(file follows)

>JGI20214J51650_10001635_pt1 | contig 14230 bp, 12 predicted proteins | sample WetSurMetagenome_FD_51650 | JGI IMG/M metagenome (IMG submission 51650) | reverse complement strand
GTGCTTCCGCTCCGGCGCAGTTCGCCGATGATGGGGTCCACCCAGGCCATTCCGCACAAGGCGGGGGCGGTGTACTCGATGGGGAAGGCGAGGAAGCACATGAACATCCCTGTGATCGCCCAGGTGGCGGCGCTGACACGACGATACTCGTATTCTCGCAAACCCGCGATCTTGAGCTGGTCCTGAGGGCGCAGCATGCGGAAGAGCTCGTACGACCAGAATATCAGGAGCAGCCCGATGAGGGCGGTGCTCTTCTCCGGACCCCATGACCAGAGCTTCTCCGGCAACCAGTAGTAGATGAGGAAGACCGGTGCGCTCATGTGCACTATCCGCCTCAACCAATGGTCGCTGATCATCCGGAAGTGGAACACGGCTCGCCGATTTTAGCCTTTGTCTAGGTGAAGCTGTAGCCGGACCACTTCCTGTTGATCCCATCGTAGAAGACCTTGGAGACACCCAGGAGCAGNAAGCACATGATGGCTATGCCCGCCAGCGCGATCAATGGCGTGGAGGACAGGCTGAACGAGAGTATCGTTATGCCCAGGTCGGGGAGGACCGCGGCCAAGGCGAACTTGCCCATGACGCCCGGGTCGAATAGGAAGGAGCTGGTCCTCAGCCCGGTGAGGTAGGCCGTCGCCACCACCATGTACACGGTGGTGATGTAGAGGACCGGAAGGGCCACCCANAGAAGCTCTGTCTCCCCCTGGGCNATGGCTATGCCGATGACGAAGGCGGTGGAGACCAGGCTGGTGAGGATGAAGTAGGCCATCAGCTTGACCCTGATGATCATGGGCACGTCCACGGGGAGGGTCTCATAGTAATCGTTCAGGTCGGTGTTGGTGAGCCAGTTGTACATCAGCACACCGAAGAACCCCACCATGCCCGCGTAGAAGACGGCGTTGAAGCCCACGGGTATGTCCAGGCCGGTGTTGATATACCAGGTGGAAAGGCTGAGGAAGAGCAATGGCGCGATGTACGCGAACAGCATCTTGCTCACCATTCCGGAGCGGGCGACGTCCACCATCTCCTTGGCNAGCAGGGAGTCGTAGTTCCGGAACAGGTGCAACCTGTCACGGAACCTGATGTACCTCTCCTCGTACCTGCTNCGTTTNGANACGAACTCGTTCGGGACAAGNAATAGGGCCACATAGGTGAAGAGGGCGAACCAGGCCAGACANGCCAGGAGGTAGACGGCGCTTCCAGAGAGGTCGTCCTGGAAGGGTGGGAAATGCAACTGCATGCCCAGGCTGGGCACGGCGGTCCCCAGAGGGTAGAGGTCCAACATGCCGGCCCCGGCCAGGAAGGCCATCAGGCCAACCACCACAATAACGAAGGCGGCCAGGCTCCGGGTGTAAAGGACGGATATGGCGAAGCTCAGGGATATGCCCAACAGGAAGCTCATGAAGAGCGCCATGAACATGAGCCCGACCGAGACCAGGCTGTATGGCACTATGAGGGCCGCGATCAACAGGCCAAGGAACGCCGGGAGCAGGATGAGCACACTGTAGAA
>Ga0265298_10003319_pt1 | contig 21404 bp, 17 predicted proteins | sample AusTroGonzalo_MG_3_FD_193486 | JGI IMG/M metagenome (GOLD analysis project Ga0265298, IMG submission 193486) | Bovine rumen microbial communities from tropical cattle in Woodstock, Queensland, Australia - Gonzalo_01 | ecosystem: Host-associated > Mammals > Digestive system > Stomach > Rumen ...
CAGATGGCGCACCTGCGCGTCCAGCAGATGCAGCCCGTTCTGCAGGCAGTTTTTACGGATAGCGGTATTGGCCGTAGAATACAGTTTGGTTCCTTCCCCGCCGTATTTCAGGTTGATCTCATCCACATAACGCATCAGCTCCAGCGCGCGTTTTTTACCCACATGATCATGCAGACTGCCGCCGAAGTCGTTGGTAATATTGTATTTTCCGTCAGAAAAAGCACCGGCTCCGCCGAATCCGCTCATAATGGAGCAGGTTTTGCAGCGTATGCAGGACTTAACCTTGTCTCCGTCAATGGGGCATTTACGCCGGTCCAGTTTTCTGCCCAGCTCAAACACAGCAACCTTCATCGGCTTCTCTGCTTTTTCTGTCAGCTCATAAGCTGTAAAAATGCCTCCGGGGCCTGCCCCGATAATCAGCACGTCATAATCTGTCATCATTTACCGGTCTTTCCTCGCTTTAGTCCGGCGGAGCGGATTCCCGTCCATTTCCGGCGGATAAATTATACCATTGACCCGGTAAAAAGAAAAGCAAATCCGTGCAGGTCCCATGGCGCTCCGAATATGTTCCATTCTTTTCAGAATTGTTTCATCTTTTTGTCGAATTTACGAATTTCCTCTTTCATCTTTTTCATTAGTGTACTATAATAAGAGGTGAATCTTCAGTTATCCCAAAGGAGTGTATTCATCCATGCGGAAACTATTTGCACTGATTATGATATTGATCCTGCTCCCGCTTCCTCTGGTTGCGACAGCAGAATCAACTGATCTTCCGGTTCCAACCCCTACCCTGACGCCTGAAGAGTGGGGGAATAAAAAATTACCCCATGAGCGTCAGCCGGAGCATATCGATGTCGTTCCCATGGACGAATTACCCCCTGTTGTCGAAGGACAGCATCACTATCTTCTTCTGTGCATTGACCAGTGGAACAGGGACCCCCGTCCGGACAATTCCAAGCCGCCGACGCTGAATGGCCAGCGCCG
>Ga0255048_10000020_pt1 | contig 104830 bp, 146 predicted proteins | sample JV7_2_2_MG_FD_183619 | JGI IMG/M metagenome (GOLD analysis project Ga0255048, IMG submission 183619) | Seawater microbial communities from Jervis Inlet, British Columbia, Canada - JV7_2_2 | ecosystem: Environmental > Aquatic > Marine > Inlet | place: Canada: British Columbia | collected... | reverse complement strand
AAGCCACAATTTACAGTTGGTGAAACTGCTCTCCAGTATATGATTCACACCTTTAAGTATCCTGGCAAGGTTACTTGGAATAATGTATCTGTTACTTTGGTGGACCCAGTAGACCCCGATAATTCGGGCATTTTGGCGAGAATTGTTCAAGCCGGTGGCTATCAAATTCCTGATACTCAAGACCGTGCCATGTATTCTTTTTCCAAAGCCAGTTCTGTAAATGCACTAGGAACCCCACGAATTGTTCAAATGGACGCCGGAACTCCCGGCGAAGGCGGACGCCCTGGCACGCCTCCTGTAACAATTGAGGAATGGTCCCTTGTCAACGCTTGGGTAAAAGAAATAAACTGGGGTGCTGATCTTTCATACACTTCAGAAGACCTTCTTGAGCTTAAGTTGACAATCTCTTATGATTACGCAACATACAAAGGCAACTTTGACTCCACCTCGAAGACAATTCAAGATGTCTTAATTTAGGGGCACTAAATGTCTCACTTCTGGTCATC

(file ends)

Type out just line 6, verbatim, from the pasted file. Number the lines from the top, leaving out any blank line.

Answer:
AAGCCACAATTTACAGTTGGTGAAACTGCTCTCCAGTATATGATTCACACCTTTAAGTATCCTGGCAAGGTTACTTGGAATAATGTATCTGTTACTTTGGTGGACCCAGTAGACCCCGATAATTCGGGCATTTTGGCGAGAATTGTTCAAGCCGGTGGCTATCAAATTCCTGATACTCAAGACCGTGCCATGTATTCTTTTTCCAAAGCCAGTTCTGTAAATGCACTAGGAACCCCACGAATTGTTCAAATGGACGCCGGAACTCCCGGCGAAGGCGGACGCCCTGGCACGCCTCCTGTAACAATTGAGGAATGGTCCCTTGTCAACGCTTGGGTAAAAGAAATAAACTGGGGTGCTGATCTTTCATACACTTCAGAAGACCTTCTTGAGCTTAAGTTGACAATCTCTTATGATTACGCAACATACAAAGGCAACTTTGACTCCACCTCGAAGACAATTCAAGATGTCTTAATTTAGGGGCACTAAATGTCTCACTTCTGGTCATC